The reticulated python has a light yellow to brown body coloration with black lines running from the ventral eye region diagonally down towards the head. Another black line is sometimes present on the snake's head, extending from the end of the snout to the base of the skull or occiput. Reticulated Python color pattern — it is a complex geometric pattern that includes different colors. The back usually has a series of irregular diamond shapes surrounded by smaller markings with light centers.

Fun Fact: Large variations in size, color, and markings are often found across the wide geographic range of this species.

In the zoo, the color pattern may seem harsh, but in the shady jungle environment, among the fallen leaves and debris, it allows the python to practically disappear. Generally, this species has shown that females grow much larger than males in size and weight. The average female can grow up to 6.09 m and 90 kg in contrast to the male, which averages about 4.5 m in length and up to 45 kg.

Now you know whether or not the reticulated python is poisonous. Let's find out where the giant snake lives.

Where does the reticulated python live?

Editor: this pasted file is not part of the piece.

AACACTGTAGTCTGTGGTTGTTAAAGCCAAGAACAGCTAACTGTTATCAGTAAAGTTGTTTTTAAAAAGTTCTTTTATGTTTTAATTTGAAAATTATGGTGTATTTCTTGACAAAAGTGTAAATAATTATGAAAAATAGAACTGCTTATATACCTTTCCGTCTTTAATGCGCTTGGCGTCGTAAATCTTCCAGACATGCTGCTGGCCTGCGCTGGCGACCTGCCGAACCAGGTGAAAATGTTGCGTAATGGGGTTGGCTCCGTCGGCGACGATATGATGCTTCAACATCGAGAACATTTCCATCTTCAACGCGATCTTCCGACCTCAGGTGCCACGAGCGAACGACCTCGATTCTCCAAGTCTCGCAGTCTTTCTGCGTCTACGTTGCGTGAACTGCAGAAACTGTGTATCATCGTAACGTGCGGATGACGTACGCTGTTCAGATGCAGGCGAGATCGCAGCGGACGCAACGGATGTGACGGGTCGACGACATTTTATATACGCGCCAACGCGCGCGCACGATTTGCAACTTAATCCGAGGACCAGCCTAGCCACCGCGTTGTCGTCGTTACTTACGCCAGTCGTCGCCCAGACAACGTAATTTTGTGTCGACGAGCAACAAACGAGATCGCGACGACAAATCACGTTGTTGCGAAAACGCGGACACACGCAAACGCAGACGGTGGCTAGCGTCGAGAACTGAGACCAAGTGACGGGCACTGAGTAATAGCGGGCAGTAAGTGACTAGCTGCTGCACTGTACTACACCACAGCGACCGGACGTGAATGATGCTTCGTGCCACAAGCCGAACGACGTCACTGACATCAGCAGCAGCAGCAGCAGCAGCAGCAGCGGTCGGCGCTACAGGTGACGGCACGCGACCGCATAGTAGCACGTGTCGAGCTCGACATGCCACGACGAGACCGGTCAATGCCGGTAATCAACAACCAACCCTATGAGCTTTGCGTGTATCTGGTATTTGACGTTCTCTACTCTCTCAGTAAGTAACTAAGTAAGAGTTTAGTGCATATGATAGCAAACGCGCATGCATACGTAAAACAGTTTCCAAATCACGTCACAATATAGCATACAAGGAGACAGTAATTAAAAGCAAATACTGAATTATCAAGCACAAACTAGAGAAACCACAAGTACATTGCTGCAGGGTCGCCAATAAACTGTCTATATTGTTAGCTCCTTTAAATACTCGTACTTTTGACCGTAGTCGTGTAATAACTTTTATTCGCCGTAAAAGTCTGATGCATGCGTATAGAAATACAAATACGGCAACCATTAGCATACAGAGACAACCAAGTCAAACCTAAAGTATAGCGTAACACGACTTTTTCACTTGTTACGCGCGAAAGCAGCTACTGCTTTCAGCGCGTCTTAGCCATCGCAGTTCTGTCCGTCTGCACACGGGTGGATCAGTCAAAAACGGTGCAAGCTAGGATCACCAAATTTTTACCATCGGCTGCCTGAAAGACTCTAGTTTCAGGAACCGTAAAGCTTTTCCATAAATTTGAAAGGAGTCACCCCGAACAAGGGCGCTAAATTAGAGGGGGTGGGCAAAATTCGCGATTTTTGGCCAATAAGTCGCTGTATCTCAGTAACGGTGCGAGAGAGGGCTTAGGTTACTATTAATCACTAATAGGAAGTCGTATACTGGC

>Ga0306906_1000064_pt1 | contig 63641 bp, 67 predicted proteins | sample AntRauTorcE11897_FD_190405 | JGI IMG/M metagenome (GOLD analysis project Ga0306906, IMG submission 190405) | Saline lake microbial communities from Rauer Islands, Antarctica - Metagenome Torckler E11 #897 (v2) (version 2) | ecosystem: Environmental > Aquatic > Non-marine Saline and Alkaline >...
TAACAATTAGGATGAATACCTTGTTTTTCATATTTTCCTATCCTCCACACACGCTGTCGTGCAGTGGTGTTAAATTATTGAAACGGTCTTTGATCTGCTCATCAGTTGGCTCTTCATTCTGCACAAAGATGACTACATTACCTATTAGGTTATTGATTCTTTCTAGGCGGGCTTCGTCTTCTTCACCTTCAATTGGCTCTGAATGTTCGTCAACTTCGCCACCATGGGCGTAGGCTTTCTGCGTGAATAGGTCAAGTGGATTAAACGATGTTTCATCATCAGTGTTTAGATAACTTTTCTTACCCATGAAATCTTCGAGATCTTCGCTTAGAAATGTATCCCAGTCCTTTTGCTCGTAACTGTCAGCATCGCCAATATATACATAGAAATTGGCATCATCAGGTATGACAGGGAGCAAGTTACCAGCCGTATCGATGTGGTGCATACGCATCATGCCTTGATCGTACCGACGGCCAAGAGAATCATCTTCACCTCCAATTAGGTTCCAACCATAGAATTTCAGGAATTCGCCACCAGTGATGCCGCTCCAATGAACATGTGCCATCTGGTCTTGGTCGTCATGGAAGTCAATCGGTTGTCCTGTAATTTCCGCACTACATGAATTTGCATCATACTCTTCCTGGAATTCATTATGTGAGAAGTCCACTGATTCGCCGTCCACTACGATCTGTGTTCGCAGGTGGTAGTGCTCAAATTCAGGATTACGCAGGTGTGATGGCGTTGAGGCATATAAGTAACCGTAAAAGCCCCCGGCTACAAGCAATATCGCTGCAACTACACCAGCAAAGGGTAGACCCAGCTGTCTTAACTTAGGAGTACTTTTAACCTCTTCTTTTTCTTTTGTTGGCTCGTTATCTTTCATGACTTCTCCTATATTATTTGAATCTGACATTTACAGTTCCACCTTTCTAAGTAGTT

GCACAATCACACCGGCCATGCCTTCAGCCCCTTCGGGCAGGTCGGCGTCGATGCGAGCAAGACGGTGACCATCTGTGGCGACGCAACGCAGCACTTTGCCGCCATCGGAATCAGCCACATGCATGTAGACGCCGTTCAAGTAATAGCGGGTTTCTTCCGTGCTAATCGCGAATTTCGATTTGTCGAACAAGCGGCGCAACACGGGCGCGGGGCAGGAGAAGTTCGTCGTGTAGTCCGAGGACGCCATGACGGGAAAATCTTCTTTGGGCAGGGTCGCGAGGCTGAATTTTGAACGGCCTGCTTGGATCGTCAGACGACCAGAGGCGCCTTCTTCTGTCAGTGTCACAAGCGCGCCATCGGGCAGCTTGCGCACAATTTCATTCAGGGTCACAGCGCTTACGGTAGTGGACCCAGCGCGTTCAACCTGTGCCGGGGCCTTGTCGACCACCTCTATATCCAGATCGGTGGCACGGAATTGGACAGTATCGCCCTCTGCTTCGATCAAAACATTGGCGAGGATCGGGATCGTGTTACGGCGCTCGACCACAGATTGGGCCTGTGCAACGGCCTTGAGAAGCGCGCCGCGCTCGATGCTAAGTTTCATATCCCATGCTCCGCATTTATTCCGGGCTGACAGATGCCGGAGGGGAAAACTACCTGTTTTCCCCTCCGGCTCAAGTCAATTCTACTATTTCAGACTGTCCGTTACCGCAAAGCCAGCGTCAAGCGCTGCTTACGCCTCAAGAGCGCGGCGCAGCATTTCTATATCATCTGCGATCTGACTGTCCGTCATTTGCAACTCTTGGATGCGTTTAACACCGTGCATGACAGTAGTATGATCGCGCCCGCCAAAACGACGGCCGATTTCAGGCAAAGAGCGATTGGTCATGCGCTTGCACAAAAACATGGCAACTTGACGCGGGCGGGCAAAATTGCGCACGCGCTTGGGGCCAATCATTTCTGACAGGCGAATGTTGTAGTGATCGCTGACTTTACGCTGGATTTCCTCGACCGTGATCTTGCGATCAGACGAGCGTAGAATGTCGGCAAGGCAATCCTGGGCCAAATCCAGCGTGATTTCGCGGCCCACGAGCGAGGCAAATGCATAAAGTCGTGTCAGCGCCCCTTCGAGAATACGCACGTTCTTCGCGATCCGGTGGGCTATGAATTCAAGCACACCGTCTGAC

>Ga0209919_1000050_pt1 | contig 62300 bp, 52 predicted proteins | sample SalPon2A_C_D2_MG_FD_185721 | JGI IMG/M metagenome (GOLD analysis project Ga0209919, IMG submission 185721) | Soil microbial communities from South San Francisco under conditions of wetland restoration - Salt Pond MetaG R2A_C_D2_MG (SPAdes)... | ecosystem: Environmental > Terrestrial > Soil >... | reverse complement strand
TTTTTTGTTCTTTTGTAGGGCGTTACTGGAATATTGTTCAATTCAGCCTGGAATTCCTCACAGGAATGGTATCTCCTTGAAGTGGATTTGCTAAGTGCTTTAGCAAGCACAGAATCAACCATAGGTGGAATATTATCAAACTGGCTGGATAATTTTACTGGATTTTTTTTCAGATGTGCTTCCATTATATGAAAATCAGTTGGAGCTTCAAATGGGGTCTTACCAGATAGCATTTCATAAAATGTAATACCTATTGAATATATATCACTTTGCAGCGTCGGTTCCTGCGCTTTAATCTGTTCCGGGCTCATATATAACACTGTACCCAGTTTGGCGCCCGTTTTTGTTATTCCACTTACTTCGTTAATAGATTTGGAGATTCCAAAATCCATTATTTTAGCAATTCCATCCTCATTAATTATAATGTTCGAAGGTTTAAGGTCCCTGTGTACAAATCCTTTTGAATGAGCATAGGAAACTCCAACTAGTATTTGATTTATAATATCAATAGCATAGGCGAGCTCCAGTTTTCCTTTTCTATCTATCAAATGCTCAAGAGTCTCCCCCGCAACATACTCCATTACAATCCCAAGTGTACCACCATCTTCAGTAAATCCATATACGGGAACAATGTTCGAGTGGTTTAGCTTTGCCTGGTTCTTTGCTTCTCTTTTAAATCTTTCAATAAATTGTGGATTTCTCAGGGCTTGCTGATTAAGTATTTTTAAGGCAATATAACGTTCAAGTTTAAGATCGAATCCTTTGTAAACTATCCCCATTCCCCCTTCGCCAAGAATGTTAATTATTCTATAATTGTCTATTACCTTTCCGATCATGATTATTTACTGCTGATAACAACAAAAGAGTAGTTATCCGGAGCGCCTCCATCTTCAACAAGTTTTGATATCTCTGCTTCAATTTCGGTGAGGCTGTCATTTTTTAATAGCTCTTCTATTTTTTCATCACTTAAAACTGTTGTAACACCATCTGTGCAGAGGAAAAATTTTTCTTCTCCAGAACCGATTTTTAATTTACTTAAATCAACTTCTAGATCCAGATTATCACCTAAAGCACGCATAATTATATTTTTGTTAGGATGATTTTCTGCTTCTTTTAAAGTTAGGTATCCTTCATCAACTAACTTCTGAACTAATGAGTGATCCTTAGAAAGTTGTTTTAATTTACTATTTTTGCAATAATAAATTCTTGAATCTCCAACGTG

Photo: Reticulated Python Snake

Photo: Reticulated Python Snake

The python prefers tropical and subtropical climates and loves to be near water. Initially, he lived in tropical forests and swamps. As these areas become smaller as a result of clearing, the reticulated python begins to adapt to secondary forests and agricultural fields and live very densely with people. Increasingly, large snakes are found in small towns, from where they have to be relocated.

In addition, the reticulated python can live near rivers and can be found in areas with nearby streams and lakes. It is an excellent swimmer that can swim far out to sea, which is why the snake has colonized many small islands within its range. It is said that in the early years of the 20th century, the reticulated python was a common visitor even in bustling Bangkok.

The reticulated python's range extends into South Asia:

  • Thailand;
  • India;
  • Vietnam;
  • Laos;
  • Cambodia;
  • Malaysia;
  • Bangladesh ;
  • Singapore;
  • Burma;
  • Indonesia;
  • Philippines.

In addition, the species is widespread in the Nicobar Islands, as well as: Sumatra, a group of islands Mentawai, 272 islets Natuna, Borneo, Sulawesi, Java, Lombok, Sumbawa, Timor, Maluku, Sumba, Flores, Bohol, Cebu, Leyte, Mindanao, Mindoro, Luzon, Palawan, Panay, Polillo, Samar, Tawi-Tawi.